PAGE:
Monday, 13 August 2012

And then there were three

Y'know, it was a coincidence that Mike Rutherford from Genesis was featured in the closing ceremony of London 2012, the 30th Olympiad. But more on that later...

Earlier in the day, a FoHESC work party had performed their version of a Greek-tragedy-cum-marathon (it's a tenuous Olympic link, and nowhere near a personal best). The morning's work was to move a load of rubble from where it had been deposited to a place of safety, in preparation for the building of a hibernaculum, as another habitat for animals to use.

Now, 'hibernaculum' may be derived from the Latin for 'winter residence', but the oppressive heat of the day, combined with the ferocious tenacity of the local mosquitoes, turned the project into something of a Sisyphean task. And no, I'm not taking it all too hard.

As foreshadowed in the title of this post, the trusty band of volunteers was thin in number, somewhere between 2 and 4, but only if the Japanese didn't protest the score. Many too many? No.

Tony, Alan and myself, armed with the obligatory squeaky-wheeled barrow, set about excavating the larger pieces of rubble from the pile and transferring them to... "Hang on," says Tone, "Why don't we just start building the hibernaculum now? Saves moving this stuff twice." And so a piece of bank (forever to be known as Tony Banks) was hastily selected, high enough above the water table to prevent winter flooding, and in a suitably sunny spot for the delectation of the reptilian and amphibian residents-to-be.

Several layers of bricks were laid out as a base, over an area of 1.5 x 2.5m. Then, the front and sides were built up as a low retaining wall. By this time, the javelin-jawed insects of the reserve were making their presence felt, as we succumbed to bites that were definitely in too deep. But we persevered with barrow load upon barrow load until a rest break was very much in order. I volunteered to make a brew, and though I had used the cold tap earlier, I was quite prepared to turn it on again. Following tea/coffee and biscuits (Abernethy shortbread - I know what I like), we returned to the fray. We now needed a selection of different diameters of pipe, to provide the means of entry to the hibernaculum and places within which to hide. There was a bit of a misunderstanding as we each appeared from the tool store with a different gauge of pipe and type of saw, but eventually we managed to correctly cut up sufficient for our needs. Every scrap was used, as we didn't want to be throwing it all away.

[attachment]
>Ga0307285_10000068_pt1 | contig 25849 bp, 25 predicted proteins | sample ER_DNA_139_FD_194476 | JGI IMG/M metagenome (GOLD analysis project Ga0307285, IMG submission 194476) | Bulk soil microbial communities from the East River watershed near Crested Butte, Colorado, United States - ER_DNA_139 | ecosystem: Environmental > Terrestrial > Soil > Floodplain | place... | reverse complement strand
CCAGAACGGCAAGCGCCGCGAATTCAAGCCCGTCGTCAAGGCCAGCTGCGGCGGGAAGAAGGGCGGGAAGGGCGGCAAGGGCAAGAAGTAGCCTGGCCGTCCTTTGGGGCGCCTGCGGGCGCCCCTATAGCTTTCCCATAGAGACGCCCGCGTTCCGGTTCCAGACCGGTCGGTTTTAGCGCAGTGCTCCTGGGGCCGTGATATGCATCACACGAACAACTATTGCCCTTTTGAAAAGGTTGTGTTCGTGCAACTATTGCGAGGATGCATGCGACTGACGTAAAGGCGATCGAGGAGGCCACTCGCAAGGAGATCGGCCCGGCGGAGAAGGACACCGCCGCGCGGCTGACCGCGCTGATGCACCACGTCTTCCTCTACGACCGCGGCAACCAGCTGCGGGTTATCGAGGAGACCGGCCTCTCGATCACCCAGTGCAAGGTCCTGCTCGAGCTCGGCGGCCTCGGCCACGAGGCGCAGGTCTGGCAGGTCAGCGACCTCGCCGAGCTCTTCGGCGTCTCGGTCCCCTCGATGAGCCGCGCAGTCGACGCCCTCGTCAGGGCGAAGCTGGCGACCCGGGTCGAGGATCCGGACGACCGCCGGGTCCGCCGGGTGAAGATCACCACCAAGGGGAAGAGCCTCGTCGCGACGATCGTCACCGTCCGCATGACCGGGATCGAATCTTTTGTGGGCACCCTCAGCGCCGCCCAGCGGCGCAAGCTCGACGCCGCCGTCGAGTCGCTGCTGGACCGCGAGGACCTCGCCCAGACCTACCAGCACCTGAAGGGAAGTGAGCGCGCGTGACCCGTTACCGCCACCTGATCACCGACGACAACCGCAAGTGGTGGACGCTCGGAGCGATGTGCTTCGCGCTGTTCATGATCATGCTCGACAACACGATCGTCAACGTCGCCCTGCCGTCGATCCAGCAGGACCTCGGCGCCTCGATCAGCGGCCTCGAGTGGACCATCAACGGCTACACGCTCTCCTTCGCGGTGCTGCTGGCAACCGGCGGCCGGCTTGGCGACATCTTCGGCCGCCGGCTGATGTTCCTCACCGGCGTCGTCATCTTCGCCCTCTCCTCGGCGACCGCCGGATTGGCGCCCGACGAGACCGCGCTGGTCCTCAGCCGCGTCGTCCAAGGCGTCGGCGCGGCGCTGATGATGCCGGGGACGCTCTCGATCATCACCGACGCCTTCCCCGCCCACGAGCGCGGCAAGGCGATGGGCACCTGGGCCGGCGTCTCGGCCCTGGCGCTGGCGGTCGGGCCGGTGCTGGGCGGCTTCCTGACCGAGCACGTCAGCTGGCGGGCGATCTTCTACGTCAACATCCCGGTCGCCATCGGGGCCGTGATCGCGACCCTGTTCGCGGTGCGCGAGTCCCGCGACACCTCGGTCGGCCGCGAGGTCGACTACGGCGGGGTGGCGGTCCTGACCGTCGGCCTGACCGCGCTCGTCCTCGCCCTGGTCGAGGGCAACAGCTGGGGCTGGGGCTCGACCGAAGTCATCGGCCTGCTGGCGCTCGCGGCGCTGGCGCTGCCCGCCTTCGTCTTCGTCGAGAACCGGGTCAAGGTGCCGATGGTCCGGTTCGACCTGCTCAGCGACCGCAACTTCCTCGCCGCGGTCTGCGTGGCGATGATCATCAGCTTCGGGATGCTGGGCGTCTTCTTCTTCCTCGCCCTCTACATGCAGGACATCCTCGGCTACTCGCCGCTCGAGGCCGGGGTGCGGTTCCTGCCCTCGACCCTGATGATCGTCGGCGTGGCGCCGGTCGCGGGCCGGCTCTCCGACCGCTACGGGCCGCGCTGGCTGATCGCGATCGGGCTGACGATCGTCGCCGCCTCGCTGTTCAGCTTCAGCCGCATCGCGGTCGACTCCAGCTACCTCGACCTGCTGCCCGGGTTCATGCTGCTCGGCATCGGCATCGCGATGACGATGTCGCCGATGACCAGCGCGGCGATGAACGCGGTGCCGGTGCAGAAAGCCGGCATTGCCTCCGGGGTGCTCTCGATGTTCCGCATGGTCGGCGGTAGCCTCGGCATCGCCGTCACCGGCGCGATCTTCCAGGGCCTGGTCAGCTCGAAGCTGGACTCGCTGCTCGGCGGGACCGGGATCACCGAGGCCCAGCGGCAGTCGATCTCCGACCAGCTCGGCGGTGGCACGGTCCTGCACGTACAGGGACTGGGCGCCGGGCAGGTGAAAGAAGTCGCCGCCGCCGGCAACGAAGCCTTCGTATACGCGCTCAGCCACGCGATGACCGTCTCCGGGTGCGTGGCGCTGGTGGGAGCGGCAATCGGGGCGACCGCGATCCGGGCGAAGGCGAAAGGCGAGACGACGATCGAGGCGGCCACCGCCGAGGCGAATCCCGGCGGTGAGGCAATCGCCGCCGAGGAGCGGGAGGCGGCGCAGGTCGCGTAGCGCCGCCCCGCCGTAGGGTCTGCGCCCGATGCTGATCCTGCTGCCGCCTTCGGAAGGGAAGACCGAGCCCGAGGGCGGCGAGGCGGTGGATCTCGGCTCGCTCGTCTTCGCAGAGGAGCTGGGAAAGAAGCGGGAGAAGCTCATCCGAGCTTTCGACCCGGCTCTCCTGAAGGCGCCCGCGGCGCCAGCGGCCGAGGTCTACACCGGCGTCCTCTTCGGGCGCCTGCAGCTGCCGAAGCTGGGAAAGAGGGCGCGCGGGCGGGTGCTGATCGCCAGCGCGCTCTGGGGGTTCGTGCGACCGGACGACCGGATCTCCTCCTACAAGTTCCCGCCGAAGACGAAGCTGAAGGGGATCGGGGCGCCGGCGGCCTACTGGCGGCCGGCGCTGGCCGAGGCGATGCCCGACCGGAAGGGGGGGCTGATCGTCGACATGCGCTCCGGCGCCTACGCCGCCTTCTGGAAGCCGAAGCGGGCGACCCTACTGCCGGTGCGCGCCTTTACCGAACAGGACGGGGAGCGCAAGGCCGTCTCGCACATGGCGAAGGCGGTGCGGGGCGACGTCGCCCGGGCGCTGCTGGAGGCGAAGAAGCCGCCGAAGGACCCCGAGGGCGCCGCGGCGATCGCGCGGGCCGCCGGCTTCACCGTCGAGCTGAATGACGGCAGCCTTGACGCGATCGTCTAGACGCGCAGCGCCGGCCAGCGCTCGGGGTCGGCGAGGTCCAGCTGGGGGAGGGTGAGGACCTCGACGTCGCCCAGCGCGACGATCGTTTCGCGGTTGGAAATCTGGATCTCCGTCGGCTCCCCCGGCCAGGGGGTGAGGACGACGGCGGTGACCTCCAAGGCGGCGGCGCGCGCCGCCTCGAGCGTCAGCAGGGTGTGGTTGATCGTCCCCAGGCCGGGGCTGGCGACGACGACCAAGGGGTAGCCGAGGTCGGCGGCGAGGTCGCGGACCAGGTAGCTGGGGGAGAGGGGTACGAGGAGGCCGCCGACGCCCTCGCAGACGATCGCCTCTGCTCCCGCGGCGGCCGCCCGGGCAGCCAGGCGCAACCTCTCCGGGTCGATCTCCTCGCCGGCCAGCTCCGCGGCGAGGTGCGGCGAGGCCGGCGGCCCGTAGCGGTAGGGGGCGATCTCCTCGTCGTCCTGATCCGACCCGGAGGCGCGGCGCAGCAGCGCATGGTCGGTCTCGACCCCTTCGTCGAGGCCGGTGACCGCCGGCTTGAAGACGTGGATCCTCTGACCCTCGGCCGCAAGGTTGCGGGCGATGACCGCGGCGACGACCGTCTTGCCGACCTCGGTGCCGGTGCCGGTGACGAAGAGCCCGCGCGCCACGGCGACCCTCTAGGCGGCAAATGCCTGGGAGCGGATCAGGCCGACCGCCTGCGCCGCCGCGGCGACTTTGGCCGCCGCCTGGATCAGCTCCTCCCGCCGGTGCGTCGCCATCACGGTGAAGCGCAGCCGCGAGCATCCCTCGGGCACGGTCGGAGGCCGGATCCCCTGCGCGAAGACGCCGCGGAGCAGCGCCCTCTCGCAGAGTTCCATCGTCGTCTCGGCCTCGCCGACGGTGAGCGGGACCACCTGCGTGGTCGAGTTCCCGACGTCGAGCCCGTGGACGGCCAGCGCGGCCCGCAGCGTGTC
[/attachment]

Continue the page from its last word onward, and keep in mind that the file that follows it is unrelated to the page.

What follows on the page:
Back on site, the piping was carefully arranged, wedged in place and then covered with more layers of rubble and sand, which we hoped would keep it dark.

This was as far as we could go on the day, as the final step will be to roof the structure with sheets of corrugated iron (to keep out the rain and also provide a basking spot for any herps) and surround the structure with a few logs for added habitat interest. What with global warming, we may even see a scorpion using the hibernaculum, but as non-native invasive species go, that would be an illegal alien.

The original pile of rubble (courtesy of Barney and Betty), didn't look that much smaller than when we started. Methinks that Hibernaculum 2 may be on a much grander scale!

Some bloke stood on Tony Banks
Lizard or newt-sized portals